The Right to Cross Examine Co-Perpetrator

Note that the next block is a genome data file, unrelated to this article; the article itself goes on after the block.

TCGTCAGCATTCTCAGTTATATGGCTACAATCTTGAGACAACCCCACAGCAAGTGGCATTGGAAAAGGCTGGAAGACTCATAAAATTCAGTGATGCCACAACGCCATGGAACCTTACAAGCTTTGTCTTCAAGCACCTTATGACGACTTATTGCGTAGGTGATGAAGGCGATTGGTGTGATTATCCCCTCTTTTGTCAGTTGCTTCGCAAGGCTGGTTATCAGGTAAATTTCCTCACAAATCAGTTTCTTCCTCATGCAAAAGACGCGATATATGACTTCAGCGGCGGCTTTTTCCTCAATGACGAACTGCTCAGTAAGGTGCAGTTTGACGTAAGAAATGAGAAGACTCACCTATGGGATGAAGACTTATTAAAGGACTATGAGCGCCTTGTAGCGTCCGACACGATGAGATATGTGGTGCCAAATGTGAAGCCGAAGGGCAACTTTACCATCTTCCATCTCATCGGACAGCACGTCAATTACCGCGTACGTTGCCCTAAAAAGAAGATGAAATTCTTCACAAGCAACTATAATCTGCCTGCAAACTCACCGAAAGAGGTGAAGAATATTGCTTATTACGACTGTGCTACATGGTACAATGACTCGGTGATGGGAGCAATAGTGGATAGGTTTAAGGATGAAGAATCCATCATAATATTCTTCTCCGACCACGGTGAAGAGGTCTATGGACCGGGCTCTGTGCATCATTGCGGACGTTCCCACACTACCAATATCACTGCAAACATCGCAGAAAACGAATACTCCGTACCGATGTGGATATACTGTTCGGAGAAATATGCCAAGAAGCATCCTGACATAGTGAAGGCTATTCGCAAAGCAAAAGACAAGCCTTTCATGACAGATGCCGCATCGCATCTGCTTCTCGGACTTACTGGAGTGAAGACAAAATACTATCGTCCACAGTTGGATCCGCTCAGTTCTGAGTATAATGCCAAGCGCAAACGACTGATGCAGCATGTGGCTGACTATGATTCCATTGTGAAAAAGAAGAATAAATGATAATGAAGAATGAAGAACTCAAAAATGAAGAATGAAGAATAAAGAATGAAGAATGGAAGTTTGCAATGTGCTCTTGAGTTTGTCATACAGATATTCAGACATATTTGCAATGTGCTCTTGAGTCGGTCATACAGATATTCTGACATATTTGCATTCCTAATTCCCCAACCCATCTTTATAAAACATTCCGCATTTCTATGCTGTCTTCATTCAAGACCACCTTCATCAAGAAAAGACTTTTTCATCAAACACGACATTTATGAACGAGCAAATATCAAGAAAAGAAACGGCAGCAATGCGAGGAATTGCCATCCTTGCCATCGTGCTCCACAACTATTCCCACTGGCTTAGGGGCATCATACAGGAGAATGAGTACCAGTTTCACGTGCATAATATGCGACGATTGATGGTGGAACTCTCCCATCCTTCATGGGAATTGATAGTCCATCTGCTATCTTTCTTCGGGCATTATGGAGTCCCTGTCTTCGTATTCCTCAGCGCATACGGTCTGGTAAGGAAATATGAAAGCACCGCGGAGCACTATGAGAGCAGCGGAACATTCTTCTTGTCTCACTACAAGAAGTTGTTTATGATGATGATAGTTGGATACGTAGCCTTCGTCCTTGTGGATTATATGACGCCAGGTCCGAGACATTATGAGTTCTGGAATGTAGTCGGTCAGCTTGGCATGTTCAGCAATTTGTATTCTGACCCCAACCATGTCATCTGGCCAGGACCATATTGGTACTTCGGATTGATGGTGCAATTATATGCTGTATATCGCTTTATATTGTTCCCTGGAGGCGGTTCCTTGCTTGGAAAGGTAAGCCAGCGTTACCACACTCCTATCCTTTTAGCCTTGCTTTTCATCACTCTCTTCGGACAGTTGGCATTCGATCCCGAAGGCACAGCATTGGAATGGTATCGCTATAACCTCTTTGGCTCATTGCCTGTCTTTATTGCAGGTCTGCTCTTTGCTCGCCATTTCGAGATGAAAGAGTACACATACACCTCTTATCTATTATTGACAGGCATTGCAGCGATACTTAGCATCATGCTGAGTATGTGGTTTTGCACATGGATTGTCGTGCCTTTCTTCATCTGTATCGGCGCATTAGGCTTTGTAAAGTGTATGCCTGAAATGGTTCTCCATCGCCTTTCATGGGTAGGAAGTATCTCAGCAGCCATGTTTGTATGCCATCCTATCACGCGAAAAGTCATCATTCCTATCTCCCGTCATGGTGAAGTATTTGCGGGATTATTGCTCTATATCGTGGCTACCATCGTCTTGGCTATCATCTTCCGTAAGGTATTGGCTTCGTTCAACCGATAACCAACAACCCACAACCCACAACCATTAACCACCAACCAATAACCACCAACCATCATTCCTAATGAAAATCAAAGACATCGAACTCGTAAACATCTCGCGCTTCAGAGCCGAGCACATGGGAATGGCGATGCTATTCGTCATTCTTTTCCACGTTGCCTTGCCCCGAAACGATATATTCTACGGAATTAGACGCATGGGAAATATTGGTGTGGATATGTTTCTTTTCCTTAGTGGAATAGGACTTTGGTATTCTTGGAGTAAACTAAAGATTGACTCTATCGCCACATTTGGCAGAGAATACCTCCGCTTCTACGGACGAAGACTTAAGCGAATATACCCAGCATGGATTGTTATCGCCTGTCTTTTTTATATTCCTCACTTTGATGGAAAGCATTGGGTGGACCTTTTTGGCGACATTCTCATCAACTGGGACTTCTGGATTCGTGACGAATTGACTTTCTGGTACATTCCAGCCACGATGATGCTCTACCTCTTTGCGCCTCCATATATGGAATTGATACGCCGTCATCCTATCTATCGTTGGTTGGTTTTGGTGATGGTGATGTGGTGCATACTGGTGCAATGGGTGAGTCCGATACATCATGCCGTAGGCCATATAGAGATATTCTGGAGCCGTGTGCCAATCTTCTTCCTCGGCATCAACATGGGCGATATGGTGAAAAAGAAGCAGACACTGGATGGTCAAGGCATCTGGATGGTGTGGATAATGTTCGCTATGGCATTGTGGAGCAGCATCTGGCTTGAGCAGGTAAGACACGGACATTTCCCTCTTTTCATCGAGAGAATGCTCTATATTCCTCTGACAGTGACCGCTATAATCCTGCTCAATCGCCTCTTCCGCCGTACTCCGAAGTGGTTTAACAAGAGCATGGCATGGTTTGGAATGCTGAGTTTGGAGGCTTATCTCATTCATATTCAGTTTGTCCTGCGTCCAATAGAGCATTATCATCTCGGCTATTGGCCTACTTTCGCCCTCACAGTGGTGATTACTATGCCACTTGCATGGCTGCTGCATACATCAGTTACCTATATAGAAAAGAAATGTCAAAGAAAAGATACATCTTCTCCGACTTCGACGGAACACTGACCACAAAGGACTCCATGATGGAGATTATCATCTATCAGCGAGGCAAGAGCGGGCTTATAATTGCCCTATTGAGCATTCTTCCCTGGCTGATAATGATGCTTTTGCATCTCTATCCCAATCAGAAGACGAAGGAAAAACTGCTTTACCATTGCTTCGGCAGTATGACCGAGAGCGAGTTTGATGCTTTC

In State v. Kendrick, 538 P.2d 313 (Utah 1975) the defendant was convicted of robbery. His "co-perpetrator was tried first and later gave testimony inculpating the defendant. at Kendrick's trial, the co-perpetrator refused to testify . . . ." State v. Villarreal, 889 P.2d at 424. Instead, his "prior testimony inculpating Kendrick was then read to the jury." Id. Similarly, in Villarreal, the defendant's co-perpetrator in a kidnaping and rape case was tried first and then refused to testify at the defendant's trial. While the co-perpetrator was on the stand at Villarreal's trial, the prosecutor recited to him a laundry list of factual propositions in the form of leading questions based on his earlier confession of Villareal's involvement in the crime; the co-perpetrator did not respond. See id. at 422-23. Both Kendrick and Villarreal turned on the principle that a defendant must be given an effective opportunity to cross-examine the witnesses called against him. See Villarreal, 889 P.2d at 425 (requiring an "effective opportunity to cross-examine" the witness "on facts that were central to establishing the defendant's guilt"); Kendrick, 538 P.2d at 315 (stating that the "right of confrontation is based upon the notion that the accused should have an opportunity to cross-examine the witnesses against him").